Linear collider gains key insights from Cornell physicists
The International Linear Collider (ILC), a global effort to build a particle accelerator that may unlock some of the universe's deepest mysteries, has received pivotal insights from Cornell physicists: They have designed a key component of the proposed collider, called a damping ring, without which the ILC's powerful particle collisions wouldn't be possible.
Last month, the ILC's globally coordinated Technical Design Report – the master document that outlines how to build the ILC – was officially completed and handed over to the International Committee for Future Accelerators (ICFA), the organization that commissioned the study.
The document reflects the culmination of an ongoing project started at Cornell in 2008 that has reconfigured CESR (Cornell Electron Storage Ring), the electron-positron colliding beam machine at Wilson Synchrotron Laboratory, as an ILC test bed.
The National Science Foundation-funded project is called Cornell Electron Storage Ring Test Accelerator (CesrTA). Principal investigator David Rubin, professor of physics, has led the effort to leverage the uniquely flexible design of Cornell's synchrotron to turn it into a prototype ILC damping ring.
The ILC's purpose is to make billions of electrons and their antiparticles, called positrons, collide with each other in a fiery ball at the speed of light. The collisions would recreate conditions during the big bang and possibly answer questions of how the universe began.
The ILC would be a complementary machine to the Large Hadron Collider in Switzerland, a proton-proton collider that recently made international headlines by identifying the mass of the "God particle" – the Higgs boson. Plans for the ILC include a "Higgs factory" to study the properties of that recently discovered particle.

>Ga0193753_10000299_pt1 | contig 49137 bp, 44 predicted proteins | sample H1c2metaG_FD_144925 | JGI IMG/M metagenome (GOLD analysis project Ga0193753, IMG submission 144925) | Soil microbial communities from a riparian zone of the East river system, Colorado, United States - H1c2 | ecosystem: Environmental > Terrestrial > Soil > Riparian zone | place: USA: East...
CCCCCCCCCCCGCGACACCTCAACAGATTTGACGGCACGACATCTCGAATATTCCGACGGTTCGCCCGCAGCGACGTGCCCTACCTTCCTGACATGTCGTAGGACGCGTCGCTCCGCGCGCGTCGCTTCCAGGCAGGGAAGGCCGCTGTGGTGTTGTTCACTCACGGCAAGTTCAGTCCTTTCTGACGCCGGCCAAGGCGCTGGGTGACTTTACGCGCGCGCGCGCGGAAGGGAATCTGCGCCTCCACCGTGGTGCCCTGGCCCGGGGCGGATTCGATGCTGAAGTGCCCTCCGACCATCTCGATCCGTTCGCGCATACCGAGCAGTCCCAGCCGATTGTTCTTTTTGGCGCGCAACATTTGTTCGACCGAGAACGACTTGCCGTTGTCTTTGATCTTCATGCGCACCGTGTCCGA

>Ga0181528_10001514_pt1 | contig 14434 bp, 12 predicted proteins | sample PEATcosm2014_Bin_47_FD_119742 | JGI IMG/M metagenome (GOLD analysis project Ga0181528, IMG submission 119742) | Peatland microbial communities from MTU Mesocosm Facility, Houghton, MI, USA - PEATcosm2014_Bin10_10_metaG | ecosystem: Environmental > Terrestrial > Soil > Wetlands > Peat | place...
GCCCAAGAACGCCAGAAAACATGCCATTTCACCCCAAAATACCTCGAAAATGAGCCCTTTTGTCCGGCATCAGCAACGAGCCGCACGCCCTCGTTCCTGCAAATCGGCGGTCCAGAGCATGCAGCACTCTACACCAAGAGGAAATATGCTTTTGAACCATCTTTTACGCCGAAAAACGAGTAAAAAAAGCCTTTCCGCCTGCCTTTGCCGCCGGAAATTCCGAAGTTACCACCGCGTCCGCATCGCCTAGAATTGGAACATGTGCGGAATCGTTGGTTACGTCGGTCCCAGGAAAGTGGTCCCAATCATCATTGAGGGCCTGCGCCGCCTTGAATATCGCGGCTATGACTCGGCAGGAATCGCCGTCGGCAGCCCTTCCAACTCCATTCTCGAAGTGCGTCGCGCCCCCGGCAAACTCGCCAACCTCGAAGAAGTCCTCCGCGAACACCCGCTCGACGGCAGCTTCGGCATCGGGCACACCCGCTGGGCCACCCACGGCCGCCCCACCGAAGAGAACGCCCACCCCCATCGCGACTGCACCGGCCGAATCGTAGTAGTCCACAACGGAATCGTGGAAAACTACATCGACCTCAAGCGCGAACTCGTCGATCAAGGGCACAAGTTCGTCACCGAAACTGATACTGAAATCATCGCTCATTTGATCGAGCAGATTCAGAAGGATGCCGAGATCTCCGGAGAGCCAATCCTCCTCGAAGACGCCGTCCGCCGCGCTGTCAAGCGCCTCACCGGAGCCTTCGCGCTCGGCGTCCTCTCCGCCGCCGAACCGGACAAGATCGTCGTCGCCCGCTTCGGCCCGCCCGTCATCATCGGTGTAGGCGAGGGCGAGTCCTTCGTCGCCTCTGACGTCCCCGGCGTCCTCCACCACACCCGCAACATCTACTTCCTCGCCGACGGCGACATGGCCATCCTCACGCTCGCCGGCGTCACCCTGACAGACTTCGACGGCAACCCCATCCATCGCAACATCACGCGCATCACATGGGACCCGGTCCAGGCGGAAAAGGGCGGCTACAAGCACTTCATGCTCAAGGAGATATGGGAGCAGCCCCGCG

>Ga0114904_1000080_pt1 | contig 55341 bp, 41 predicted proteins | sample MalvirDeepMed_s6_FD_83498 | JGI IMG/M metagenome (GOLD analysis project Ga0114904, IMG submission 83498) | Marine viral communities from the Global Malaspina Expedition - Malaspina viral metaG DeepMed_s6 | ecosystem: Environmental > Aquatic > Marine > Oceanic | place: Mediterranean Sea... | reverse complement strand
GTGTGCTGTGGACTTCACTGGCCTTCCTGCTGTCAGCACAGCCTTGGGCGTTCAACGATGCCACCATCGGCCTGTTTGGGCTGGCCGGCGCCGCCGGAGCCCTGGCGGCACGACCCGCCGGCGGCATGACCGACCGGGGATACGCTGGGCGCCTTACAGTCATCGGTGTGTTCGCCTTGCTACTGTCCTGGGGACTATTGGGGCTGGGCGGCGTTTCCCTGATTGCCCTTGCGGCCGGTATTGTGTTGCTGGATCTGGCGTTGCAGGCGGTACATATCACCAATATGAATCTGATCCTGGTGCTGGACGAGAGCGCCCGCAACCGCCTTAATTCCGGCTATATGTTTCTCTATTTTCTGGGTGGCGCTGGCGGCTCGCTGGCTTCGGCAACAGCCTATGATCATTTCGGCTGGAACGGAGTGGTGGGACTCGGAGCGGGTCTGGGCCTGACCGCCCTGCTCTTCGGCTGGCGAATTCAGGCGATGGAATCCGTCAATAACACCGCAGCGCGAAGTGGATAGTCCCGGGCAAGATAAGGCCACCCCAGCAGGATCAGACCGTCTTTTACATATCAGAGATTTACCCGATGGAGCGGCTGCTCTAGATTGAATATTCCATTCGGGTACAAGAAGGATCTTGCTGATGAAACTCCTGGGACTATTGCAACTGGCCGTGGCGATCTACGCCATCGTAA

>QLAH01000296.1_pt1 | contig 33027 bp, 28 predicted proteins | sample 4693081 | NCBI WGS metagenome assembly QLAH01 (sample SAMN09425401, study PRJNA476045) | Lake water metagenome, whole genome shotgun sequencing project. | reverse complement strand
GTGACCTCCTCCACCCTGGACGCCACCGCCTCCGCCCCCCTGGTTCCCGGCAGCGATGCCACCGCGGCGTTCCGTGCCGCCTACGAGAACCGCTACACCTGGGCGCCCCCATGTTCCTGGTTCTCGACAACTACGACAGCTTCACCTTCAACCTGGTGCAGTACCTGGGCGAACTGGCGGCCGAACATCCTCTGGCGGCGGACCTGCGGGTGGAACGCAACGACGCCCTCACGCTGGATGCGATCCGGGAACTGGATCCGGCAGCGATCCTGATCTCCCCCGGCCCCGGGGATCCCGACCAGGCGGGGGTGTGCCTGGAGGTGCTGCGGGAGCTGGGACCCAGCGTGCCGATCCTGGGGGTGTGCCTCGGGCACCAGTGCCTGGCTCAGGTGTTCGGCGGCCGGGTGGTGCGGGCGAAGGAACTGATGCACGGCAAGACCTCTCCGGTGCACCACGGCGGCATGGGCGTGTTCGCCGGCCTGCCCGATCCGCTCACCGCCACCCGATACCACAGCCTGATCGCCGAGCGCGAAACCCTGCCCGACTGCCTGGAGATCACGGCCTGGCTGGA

Before the electrons and positrons collide in the accelerator, they have to first be cooled, focused and tightly packed in a beam. That happens in a damping ring, a circular accelerator that accepts hot bunches of positrons or electrons, and prepares the beams for acceleration and eventual collision at the end of a 9-mile straightaway.
"What we needed to do is make the beam cool, make it compact so all the positrons are going in the same direction, and focus them down to a very tiny spot, where they will then collide with similarly focused electrons," Rubin said.
The CesrTA project, in collaboration with an international Damping Ring Working Group, designed the ILC damping ring with magnets called wigglers that wiggle the beam back and forth to emit synchrotron radiation, which cools the beam.
However, the positrons and the synchrotron radiation present a formidable challenge: a phenomenon called the electron cloud, which is extra electrons emitted from the beam pipe vacuum chamber. The electrons can ruin the quality of the beam, which is measured in terms of "emittance," by interacting with the positrons and causing instabilities.
The CesrTA researchers developed instruments to measure the electron cloud and ran experiments on different kinds of vacuum chamber coatings and geometries to minimize the electron cloud effect and present the best damping ring design to the IFCA.
CESR was a good fit for the ILC damping ring test bed because Cornell high- energy physicists had previously made superconducting wigglers similar to the damping wigglers needed for the ILC, Rubin said. Also, CESR is one of the few electron storage rings in the world that makes positrons; most synchrotron light sources use only electrons. Finally, CESR is flexibly designed to do science of all types, Rubin said, and Cornell has a long tradition of accommodating multidisciplinary enterprises. The CesrTA program shares the accelerator infrastructure at Wilson Lab with the Cornell High Energy Synchrotron Source X-ray facility.
CesrTA is continuing to collect data on how particles in low-emittance beams interact with their environment and each other.